“Uneasy lies the head that wears a crown.”
My good friend just became pastor of a prominent church in my hometown. Someone joked that his uncle would’ve been a better choice. The uncle barked a loud laugh as we all agreed, “Man, don’t nobody want that job!!” Anyone who intends to guide people into heaven will have to fight all of hell to do it. If you think it’s hard to be a Christian, try being chosen to coach a whole team of them.
The worst church members like to whine, criticize, and play the victim. Some have mental illnesses and think the pastor is a psychologist. Some are power hungry and would manipulate or unseat the pastor to satiate themselves. It’s a lot to fight off. Basically, these mufkas is crazy. And if you want to lead them, you might be crazy too.
Pastors are seen as proxy representatives of God. People look to them to set an ideal example. However, they have to constantly redirect people to Jesus. Everything a pastor does isn’t gonna be right. People always discover this. And when they do, if they don’t know to follow the example the pastor’s following more than the example the pastor’s setting, it’s gon’ be some smoke in the city.
If the tables were turned
What would you do if you were in charge? Scripture emphasizes that pastors shoulder an enormous burden to take care of God’s people, right? So if the people are dismayed or unsatisfied, that might mean you haven’t taken care of them, right? Trying to fulfill that responsibility is honorable. However, when put into practice, it looks like one person trying to keep a group of constituents happy—the same thing politicians do.
How does a pastor become a politician? Easily. Your intention can be to serve God’s people and give them what they need, but on the outside, it just looks like you’re trying to curry favor and get re-elected. Suddenly, those who loved you now hate you. They think you’re unfair and wielding your influence to push an agenda. Now you’re about to be crucified for doing the right thing. That’s the power of righteous indignation. We love Jesus, but we will still burn your house down.
“Not many of you should become teachers, my fellow believers, because you know that we who teach will be judged more strictly.” —James 3:1
Maybe you’re not a pastor. But do you attend church? Do you worship God? Chances are you’ve accidentally worshipped a pastor. I’m sure you were aiming at God, but your worship arced downward and hit his servant instead.
What’s that I hear you say? You only worship God and no man comes before him? If you’ve ever been offended at someone calling your pastor by their first name instead of their proper title, then you misplaced your reverence. If you’ve ever said, “That would never be my pastor! My pastor doesn’t do that,” then you incorrectly identified who is actually holy.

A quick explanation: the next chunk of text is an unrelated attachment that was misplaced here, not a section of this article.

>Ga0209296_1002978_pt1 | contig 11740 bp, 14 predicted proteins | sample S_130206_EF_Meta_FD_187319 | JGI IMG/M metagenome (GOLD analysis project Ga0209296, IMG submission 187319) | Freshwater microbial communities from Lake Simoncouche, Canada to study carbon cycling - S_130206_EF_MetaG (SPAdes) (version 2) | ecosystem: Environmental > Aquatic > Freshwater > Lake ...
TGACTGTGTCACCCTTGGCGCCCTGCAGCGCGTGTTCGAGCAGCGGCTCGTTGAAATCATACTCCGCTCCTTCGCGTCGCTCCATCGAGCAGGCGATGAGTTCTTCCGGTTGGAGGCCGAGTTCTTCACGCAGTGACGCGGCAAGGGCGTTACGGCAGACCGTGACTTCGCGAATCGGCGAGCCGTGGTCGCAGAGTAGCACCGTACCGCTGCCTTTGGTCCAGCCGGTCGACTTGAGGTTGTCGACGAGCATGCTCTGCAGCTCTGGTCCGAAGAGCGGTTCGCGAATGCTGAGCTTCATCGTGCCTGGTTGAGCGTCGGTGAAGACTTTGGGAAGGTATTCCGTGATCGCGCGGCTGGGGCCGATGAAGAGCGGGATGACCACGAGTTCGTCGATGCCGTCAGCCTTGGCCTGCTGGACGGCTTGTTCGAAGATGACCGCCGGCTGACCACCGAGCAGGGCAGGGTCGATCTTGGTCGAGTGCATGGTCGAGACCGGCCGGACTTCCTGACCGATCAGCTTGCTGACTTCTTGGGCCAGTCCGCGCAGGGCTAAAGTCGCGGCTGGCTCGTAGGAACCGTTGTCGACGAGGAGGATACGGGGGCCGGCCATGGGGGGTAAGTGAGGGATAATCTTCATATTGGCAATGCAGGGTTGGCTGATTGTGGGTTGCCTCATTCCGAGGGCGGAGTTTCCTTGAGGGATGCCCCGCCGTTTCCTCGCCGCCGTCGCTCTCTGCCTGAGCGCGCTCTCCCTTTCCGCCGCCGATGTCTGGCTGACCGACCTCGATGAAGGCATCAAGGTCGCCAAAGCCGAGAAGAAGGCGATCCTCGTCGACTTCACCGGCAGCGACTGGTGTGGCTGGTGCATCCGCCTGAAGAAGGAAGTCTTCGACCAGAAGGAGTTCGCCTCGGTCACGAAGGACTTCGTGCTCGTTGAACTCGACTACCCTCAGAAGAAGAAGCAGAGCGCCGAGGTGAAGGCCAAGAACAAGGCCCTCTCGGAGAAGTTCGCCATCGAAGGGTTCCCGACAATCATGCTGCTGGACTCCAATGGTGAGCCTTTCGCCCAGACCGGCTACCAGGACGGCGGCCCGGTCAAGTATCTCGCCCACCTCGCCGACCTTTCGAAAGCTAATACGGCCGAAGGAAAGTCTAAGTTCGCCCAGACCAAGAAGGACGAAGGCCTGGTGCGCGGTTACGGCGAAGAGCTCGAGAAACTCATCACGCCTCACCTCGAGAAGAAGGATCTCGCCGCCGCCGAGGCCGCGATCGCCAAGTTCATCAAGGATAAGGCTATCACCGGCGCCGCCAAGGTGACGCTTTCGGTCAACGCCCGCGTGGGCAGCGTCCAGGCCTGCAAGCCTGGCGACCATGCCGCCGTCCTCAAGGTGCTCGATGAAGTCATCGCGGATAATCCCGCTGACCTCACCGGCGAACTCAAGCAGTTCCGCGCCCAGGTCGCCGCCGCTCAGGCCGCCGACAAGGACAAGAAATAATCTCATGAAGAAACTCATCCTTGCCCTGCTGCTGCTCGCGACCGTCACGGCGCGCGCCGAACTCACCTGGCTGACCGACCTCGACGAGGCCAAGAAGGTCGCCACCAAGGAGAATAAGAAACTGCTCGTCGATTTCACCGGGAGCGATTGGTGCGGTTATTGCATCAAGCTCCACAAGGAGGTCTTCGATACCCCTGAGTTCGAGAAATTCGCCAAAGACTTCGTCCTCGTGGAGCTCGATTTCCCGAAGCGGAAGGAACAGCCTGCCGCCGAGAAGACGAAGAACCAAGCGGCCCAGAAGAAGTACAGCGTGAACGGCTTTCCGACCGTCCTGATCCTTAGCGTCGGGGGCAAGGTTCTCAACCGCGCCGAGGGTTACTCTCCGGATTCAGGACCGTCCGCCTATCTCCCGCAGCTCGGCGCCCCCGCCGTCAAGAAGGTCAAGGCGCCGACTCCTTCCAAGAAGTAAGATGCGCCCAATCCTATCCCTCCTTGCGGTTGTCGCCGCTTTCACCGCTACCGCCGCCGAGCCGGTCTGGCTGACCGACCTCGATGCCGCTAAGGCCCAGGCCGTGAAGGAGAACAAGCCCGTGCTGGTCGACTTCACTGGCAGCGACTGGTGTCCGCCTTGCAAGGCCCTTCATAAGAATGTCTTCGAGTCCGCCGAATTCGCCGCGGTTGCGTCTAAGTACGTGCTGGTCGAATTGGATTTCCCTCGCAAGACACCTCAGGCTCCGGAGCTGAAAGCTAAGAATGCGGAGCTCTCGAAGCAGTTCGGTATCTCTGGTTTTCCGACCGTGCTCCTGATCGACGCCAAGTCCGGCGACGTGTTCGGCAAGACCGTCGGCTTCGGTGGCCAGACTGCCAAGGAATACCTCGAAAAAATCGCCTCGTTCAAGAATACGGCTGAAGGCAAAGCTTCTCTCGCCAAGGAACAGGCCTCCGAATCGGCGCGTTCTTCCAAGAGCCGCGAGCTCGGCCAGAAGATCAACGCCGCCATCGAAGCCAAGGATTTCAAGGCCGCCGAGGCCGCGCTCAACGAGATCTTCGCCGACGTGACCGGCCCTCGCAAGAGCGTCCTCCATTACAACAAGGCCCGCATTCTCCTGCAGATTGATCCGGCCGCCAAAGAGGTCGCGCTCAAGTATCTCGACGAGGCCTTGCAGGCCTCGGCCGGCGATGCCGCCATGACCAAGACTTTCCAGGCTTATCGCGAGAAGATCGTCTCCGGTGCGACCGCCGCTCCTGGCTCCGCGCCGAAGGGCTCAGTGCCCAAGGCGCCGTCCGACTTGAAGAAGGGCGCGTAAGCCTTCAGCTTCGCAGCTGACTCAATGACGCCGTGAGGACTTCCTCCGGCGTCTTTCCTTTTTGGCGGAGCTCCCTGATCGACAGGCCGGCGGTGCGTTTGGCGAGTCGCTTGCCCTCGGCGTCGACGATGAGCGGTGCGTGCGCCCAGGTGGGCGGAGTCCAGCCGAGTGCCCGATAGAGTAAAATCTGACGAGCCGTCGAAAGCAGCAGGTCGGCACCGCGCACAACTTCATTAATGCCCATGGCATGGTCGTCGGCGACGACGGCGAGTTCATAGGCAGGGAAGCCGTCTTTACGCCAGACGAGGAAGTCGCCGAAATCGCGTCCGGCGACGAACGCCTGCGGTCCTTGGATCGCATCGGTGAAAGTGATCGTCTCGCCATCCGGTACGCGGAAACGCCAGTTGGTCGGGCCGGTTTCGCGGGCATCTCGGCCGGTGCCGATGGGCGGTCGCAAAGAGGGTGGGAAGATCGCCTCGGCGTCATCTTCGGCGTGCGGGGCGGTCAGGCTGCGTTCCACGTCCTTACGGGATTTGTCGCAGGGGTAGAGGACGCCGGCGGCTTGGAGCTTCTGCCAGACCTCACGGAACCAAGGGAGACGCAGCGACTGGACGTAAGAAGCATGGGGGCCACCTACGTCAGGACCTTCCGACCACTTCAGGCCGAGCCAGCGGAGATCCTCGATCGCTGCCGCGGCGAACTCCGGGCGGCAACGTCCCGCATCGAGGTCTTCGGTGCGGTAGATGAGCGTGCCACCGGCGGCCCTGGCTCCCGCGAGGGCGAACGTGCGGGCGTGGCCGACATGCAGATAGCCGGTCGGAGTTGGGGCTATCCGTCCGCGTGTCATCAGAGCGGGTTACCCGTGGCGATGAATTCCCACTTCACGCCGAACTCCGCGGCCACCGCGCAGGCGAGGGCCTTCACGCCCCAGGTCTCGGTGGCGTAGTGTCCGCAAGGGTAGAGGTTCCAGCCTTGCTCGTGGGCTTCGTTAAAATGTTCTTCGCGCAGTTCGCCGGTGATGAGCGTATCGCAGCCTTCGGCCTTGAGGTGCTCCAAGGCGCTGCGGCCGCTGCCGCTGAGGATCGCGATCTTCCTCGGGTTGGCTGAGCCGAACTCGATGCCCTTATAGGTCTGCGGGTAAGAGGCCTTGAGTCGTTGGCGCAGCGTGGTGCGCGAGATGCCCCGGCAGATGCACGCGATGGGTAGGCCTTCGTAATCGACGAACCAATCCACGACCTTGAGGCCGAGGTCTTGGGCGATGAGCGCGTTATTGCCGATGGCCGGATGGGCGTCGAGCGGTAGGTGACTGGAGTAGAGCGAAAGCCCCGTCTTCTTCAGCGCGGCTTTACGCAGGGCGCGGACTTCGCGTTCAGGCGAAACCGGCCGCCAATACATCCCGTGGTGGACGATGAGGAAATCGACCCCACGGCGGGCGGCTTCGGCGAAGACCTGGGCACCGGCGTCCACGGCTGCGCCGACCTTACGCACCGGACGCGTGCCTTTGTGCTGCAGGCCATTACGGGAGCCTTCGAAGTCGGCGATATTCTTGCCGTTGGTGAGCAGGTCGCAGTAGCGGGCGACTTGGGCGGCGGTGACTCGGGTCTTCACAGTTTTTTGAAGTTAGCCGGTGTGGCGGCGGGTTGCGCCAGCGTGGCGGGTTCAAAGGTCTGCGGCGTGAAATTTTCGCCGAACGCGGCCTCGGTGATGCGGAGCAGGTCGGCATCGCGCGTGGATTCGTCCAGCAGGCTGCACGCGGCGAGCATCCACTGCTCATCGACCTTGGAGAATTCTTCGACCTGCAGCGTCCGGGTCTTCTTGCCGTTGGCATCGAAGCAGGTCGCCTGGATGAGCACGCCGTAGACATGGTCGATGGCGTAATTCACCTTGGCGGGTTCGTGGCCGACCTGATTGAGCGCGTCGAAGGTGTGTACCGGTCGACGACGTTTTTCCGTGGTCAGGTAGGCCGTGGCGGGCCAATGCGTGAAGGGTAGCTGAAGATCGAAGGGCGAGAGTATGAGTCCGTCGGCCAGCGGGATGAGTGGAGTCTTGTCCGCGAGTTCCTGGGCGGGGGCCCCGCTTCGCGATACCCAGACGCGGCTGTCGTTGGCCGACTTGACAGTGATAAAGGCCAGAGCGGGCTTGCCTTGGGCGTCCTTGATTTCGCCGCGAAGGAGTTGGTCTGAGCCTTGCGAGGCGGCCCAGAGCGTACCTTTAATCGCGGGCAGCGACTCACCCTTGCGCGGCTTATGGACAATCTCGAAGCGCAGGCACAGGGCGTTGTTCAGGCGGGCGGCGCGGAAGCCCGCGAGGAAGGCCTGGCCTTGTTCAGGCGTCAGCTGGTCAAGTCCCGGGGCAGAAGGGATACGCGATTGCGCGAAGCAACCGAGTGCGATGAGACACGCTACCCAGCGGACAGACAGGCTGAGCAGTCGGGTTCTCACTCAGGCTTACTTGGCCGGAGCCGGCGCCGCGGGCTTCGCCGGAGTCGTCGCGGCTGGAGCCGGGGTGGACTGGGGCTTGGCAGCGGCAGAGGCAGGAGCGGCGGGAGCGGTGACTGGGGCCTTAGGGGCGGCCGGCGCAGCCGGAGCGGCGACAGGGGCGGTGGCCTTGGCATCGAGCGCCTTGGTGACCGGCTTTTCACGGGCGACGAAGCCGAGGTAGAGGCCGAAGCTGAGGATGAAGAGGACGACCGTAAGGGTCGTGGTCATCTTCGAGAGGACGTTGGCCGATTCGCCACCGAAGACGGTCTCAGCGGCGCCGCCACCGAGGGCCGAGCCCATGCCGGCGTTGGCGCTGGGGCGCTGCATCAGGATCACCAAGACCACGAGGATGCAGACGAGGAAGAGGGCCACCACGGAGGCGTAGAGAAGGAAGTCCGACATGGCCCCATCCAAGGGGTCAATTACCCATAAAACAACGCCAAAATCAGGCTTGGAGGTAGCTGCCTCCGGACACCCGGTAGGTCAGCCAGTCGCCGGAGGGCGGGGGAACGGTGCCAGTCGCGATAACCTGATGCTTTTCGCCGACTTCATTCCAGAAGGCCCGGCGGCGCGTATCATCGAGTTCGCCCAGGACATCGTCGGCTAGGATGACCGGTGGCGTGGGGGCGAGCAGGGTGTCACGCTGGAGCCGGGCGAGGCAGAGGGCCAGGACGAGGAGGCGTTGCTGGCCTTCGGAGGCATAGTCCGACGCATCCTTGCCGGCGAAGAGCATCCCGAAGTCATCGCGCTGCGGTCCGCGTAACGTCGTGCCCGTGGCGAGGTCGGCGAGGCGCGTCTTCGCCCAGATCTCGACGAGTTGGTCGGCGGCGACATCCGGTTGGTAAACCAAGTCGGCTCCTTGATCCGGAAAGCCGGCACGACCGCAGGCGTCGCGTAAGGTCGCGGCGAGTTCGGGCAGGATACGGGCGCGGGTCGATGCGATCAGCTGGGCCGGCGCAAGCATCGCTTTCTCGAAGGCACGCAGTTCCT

Listen. Every pastor is fallible. No exceptions. America loves superheroes. We want to believe someone will swoop down and save us while trumpets play and people cheer. But there is nothing supernatural about pastors. They go to the bathroom, pay taxes, and get hangnails like everyone else. Even your faithful leader is capable of screwing up.
Good intention, bad execution
“I’m perfectly human. I might just tell a lie.”
A pastor told me plainly years ago that they would at some point do something that would disappoint and/or hurt me. And damn if they didn’t keep their word! I was heated, but they warned me. People are human. And devastating letdowns will happen.
When an honoree forgets who to thank, they say “charge it to my head, not my heart.” You have to look at the heart’s intention more than the actions. Otherwise, when leaders fall from grace, your hope and faith can go down in flames with them. And I do mean when— not if. Look at what they were aiming for. Pastors are lightning rods. If there’s any blame loose, they will attract it. Grace and forgiveness are needed, but not likely to come. Give them the benefit of the doubt. They mean well. They really do.
Related Junkyard Salvation posts:
- No One To Blame — Sometimes it’s not your fault, but you have to clean up the mess anyway.
- Fast As You Can (or Why I Ate Everything) — What do you do when the pastor tells you one thing and God tells you another?
- On Fathers’ Day: “I Had a King Once” — It’s a beautiful thing to step up and take responsibility.
- Let Them Eat Cake: How To Fail At Christianity — Sometimes you have to get your hands dirty in order to come clean.
- If, Then, But, and Other Things You Said — How much control do you really believe the Word of God allows?